Word of the Day: unusual words you may not have heard of

Apparently the longest word in the English language has 180,000 letters and takes 3 hours to pronounce.

And no, I'm not going to type it here!
 
Lapidary: (noun): A person who cuts, polishes, engraves, or deals in gems (plus other meanings).

(adjective): Pertaining to gems and precious stones, or the art of working them.​
 
I was told, in the days of my youth, spent in England, that the longest word in the English language was antidisestablishmentarianism.
"Opposition to the disestablishment of the Church of England."
England had the language first, so it would be proper that they are parochial about it.


Now this is a word that is fondly remembered by fans of Blackadder.
 
Tergiversation

I came across this in a blog article the other day and it is rare to come across a word---in a blog of all places---that I've never heard of before but there it was and I had to look it up.

According to the Cambridge English Dictionary:

The act of making statements that are different from each other, so that they cannot both be true.

Appears some dictionaries allow a verb version---"to tergiversate"---but not the dons who write the Samuel Js at Cambridge apparently.
 
Apricity: Apricity is a noun that refers to the warmth of the sun on a cold winter's day. It specifically describes the feeling of the sun's rays warming your skin during a chilly, clear day. The word is not commonly used in modern language, but it evokes a delightful and cozy sensation of basking in the sunlight on a crisp winter morning.
 
Petrichor: Refers to the pleasant, earthy smell that lingers in the air after a fresh rainfall. It is the unique aroma created when rainwater comes into contact with dry soil, releasing various organic compounds and essential oils. The word "petrichor" originates from Greek, where "petra" means "stone," and "ichor" refers to the fluid that flows through the veins of gods in Greek mythology. It was coined in the 1960s by researchers to describe this specific scent associated with rain.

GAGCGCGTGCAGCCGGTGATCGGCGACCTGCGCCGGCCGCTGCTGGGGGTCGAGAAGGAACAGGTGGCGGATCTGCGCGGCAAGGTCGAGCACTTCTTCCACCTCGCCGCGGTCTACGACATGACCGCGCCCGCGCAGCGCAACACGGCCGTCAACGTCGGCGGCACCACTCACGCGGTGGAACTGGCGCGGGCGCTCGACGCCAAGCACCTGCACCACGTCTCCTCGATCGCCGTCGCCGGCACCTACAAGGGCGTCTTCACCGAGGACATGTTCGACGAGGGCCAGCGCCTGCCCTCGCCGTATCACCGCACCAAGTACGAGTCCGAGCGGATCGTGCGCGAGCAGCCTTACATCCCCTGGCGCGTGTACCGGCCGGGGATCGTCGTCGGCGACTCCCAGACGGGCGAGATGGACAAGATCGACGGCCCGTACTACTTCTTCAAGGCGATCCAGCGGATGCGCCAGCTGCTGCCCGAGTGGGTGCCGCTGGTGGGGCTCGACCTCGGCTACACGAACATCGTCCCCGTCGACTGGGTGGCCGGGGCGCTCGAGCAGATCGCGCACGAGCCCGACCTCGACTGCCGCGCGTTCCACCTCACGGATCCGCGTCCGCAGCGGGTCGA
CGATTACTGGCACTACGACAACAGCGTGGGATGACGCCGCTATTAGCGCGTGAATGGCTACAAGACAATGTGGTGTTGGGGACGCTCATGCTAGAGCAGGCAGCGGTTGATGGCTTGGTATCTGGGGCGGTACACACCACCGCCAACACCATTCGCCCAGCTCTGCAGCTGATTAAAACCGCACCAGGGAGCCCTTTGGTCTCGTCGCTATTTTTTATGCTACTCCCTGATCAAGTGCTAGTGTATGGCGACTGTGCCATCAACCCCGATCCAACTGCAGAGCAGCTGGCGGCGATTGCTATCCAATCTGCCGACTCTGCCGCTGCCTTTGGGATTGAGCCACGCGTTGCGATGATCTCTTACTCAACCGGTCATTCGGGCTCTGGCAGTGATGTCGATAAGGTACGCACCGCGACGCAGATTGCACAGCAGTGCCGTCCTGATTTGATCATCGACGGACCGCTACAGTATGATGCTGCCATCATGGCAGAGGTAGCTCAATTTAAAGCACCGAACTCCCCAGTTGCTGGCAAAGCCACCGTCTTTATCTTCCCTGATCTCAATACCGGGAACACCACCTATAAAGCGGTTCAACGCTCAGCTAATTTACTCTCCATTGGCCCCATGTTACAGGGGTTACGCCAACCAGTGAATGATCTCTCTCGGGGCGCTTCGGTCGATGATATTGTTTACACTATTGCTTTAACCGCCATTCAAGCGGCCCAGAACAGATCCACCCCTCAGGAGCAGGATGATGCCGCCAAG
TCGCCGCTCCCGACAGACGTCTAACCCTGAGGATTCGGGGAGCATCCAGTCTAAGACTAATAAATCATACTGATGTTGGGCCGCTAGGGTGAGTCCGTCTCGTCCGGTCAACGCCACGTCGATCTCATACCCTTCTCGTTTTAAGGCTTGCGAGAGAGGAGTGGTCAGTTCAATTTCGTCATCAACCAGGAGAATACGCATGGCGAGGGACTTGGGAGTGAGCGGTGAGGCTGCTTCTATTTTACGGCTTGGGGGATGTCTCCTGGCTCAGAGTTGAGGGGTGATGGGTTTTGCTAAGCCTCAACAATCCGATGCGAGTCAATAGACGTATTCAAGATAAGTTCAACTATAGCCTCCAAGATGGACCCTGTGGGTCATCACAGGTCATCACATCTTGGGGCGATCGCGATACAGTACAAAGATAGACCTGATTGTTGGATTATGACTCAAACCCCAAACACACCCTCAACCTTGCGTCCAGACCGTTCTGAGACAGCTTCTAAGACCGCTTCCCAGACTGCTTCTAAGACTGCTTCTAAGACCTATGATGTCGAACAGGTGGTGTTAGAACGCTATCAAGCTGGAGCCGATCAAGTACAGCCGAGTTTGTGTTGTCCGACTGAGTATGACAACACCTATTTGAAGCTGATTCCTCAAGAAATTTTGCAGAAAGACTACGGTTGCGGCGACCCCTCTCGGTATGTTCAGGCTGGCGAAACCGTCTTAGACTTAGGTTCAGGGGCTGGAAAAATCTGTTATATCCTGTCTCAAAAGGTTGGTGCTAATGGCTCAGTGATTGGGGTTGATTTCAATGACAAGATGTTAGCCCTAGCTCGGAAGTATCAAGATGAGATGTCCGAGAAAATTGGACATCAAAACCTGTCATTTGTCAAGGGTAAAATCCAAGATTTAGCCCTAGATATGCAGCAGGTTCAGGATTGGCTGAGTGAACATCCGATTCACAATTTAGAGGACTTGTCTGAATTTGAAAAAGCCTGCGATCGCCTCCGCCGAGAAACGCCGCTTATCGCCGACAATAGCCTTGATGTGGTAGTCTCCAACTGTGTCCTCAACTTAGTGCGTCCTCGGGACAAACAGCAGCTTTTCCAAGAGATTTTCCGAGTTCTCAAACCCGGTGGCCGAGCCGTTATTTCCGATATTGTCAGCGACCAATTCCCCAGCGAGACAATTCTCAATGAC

@Pyan Yep, :oops:.

Abacination is a form of corporal punishment or torture, in which the victim is blinded by infliction of intentional damage to the eyes. Damage can be in the form of removal of the eyes or eyelids, slitting the eyes, burning, excessive pressure, chemical burns, nerve injury, or brain damage. In one account, a corrosive chemical, typically slaked lime, was contained in a pair of cups with decaying bottoms, e.g., of paper. The cups were strapped in place over the prisoner's eyes as they were bound in a chair. The slowly draining corrosive agent from the cups eventually ate away at the eyeballs.
 
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Let's see if we can push the forum's typographical capabilities, just a whimsy. This Japanese word is one that I collected while still working at HBJ …

つじぎり (rōmaji tsujigiri, literally crossroads killing)

noun
1. The killing of a chance passerby on the road at night, in order to test the sharpness of a sword or to improve one's skill.
There was once a member of Chronicles who had that word as his moniker.
 

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